In an effort to rejoin the Premier League's top four, the Blues spent £120m, including £34m on bringing back Brazil defender David Luiz from Paris St-Germain and £33m on Belgium striker Michy Batshuayi from Marseille.

Elite clubs loan out elite players

Jack Wilshere
Jack Wilshere, 24, began his career at Arsenal at the age of nine

This was also a window when clubs vying for a top-four spot sent players out on loan who, only last season, were seen as first choice.

About £153m worth of talent, based on the fees paid for them, found temporary homes in this window.

Manchester City led, with keeper Joe Hart, midfielder Samir Nasri, striker Wilfried Bony and defender Eliaquim Mangala shipped out. They have a current estimated market value of about £62m.

Chelsea loaned out 38 players - five more than this time last season. Midfielder Juan Cuadrado, who cost £23.3m, signed up to another season at Italian champions Juventus, and £6m forward Lucas Piazon will spend his 2016-17 season at Fulham. It is the fifth club the Blues have loaned the 22-year-old to.

Chelsea defender Nathan Baxter, 17, will play for Metropolitan Police in the Isthmian Premier League - the seventh tier of English football - until January.

Meanwhile, West Ham's £12m forward Enner Valencia will be at Everton this season and Arsenal's England midfielder Jack Wilshere, who has made more than 100 appearances for the Gunners, has relocated to Bournemouth.

Championship heavyweights spend big

Ross McCormack
Villa's new signing Ross McCormack has cost clubs more than £34m in transfer fees and has never played in the Premier League

There was a record £215m gross spend by Championship clubs, more than twice the previous record.

However, the disparity of wealth between last season's relegated clubs and seasoned Championship campaigners was once again highlighted.

Newcastle and Aston Villa made use of the £64m parachute payments - guaranteed after dropping down a division - and spent more than £110m between them during this window.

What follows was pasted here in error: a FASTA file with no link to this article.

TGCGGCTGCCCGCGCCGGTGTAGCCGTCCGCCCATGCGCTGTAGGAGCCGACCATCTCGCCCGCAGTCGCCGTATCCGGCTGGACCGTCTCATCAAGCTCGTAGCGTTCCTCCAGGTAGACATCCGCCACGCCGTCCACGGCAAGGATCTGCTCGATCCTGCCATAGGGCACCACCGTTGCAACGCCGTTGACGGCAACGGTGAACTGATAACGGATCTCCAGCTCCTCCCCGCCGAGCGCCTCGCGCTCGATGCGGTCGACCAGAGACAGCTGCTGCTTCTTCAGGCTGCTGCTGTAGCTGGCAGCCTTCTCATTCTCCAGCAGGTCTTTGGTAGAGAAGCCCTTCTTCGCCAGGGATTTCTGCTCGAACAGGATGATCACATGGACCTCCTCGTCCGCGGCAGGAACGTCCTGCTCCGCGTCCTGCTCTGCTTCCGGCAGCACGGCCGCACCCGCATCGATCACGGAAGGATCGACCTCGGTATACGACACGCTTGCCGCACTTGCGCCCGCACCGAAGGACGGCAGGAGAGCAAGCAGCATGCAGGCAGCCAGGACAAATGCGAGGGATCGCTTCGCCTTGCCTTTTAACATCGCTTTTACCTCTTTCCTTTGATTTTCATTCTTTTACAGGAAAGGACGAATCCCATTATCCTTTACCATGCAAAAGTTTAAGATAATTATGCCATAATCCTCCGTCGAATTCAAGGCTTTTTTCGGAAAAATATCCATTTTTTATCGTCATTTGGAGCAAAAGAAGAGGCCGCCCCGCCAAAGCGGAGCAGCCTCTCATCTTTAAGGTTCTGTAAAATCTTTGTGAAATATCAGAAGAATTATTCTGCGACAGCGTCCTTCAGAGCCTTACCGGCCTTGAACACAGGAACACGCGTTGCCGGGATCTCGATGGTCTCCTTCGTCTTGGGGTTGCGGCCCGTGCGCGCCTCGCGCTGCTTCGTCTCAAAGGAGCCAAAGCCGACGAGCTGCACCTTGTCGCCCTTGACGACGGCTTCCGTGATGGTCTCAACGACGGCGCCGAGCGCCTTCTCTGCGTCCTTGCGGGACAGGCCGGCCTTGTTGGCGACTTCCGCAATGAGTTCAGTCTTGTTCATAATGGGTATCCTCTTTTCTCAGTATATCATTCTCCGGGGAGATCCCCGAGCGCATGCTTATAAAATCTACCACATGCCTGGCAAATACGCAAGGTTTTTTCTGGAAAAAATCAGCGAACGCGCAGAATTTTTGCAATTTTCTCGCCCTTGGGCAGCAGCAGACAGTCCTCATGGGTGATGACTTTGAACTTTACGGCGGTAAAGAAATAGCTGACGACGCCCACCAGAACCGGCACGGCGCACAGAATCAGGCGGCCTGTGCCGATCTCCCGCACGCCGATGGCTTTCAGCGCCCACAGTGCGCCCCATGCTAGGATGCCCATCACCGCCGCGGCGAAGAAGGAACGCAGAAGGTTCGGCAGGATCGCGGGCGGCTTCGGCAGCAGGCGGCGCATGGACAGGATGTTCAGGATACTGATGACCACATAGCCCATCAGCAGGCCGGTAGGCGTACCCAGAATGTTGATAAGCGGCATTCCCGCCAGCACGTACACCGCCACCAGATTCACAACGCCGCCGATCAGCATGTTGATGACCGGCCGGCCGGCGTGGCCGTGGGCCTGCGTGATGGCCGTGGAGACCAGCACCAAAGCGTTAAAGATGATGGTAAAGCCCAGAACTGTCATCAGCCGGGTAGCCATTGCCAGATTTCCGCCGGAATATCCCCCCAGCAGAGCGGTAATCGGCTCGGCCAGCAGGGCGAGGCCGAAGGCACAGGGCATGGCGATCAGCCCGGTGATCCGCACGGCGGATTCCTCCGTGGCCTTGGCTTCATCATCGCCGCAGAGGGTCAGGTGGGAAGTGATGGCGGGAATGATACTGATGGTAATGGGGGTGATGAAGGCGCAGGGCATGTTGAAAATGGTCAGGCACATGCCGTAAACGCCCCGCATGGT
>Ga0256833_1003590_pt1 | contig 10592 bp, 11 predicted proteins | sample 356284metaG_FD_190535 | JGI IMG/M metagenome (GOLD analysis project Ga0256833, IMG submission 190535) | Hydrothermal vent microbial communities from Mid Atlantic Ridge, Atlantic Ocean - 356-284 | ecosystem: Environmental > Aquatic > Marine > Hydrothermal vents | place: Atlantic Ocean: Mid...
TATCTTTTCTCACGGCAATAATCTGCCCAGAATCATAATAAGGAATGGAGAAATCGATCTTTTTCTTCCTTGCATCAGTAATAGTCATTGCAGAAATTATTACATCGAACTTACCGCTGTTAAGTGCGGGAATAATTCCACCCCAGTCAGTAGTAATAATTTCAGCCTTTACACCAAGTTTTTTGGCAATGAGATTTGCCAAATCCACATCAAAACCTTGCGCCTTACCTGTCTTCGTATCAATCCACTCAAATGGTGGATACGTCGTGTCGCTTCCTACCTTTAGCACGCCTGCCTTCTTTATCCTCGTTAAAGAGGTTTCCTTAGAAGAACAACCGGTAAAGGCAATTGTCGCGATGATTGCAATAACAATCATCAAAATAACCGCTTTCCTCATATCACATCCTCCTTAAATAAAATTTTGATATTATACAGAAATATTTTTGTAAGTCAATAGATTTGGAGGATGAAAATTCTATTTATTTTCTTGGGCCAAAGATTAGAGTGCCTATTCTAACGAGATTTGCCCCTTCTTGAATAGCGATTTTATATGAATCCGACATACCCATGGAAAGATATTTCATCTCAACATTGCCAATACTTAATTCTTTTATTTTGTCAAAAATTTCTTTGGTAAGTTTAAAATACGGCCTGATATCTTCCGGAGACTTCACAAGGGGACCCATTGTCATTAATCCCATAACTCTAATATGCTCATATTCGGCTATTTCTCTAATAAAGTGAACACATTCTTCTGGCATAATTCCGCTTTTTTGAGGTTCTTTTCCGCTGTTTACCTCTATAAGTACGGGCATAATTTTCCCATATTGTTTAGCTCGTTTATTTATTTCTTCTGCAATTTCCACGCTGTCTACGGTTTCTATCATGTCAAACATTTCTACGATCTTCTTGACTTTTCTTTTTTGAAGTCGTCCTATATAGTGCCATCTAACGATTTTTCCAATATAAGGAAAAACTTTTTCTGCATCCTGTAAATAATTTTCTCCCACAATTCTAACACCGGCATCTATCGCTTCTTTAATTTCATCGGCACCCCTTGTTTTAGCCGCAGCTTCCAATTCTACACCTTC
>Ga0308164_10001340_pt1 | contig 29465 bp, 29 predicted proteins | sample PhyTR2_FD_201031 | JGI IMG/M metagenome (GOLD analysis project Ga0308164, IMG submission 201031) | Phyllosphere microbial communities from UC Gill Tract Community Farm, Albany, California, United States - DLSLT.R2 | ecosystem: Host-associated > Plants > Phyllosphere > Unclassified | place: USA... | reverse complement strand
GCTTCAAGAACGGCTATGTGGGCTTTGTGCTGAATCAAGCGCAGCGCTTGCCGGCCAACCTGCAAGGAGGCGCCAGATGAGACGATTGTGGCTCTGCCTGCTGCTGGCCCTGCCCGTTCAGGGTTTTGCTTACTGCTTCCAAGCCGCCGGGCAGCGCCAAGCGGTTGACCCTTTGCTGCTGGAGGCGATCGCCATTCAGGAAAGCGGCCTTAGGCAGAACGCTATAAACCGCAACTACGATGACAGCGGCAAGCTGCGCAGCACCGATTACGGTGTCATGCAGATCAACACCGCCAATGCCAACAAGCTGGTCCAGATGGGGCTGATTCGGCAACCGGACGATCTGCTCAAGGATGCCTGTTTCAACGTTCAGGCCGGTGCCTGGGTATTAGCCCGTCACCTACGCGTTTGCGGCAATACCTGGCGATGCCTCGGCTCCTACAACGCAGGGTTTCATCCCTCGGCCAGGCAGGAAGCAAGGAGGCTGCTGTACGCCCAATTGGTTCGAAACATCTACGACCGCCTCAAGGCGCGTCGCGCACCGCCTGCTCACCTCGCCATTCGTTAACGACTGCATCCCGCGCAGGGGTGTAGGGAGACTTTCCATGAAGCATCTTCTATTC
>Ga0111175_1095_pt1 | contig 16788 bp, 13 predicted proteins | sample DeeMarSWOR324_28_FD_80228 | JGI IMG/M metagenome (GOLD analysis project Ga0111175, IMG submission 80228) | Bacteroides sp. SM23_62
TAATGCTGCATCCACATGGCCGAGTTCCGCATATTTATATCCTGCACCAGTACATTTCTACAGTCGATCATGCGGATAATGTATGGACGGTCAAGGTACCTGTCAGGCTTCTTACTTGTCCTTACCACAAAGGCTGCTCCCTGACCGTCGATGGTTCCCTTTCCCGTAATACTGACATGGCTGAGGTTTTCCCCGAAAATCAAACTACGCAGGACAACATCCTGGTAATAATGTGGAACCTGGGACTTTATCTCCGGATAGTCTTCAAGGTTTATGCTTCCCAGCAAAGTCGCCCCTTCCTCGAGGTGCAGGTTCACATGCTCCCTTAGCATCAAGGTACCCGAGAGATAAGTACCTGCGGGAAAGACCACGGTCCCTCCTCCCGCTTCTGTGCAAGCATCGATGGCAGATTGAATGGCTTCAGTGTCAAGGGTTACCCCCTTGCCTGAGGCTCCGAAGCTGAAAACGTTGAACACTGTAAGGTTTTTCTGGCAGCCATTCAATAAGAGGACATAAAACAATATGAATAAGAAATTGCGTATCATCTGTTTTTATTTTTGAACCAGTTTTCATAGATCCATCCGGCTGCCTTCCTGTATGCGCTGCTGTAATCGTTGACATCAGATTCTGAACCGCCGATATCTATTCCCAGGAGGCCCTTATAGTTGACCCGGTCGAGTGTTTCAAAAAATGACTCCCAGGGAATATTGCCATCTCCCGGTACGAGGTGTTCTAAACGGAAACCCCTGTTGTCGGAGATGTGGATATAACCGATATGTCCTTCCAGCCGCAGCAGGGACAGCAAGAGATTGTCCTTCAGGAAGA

Villa's outlay was more than £60m. It included £11m on striker Jonathan Kodjia from Bristol City, which might rise to a Championship-record fee of £15m, and the £12m paid to Fulham for forward Ross McCormack.

The Magpies finished the window with a net profit of more than £30m, despite spending more than £54m on players.

That was largely as a result of the Championship-record £30m deadline-day sale of midfielder Moussa Sissoko to Tottenham.

Norwich City, who lost a year's worth of parachute payments having stayed in the Premier League for only one season, spent about £15m.

Wolves, under new Chinese ownership, paid a club-record £7m for Monaco forward Ivan Cavaleiro, bringing their total spend on 13 players to £14m.

By contrast, league newcomers Burton Albion spent a club-record £300,000 on midfielder Jackson Irvine from Ross County.

The English Championship was the fifth-biggest spending league in Europe, beating the amount spent by France's Ligue 1.

The graphic below shows the order of the amount spent by Europe's 'big five' leagues. After the Premier League, the next highest spender was Serie A, with a gross spend of £590m. Then came the Bundesliga with a spend of £460m, followed by La Liga (£400m) and Ligue 1 (£165m).

A graphic showing the biggest spending European top-flight leagues. After the Premier League, the next highest spender was Serie A, with a gross spend of £590m. Then came the Bundesliga with a spend of £460m, followed by La Liga (£400m) and Ligue 1 (£165m)

How social media reacted

Brazil defender David Luiz was the star attraction following his return to Chelsea from Paris St-Germain.

His move generated around 330,000 tweets, followed by about 180,000 for Arsenal's Jack Wilshere, who joined Bournemouth on loan.

Other hot topics were:

  • Joe Hart, who moved on loan to Torino from Manchester City;
  • Tottenham's new signing Moussa Sissoko;
  • And Samir Nasri, who joined Sevilla on loan from Manchester City.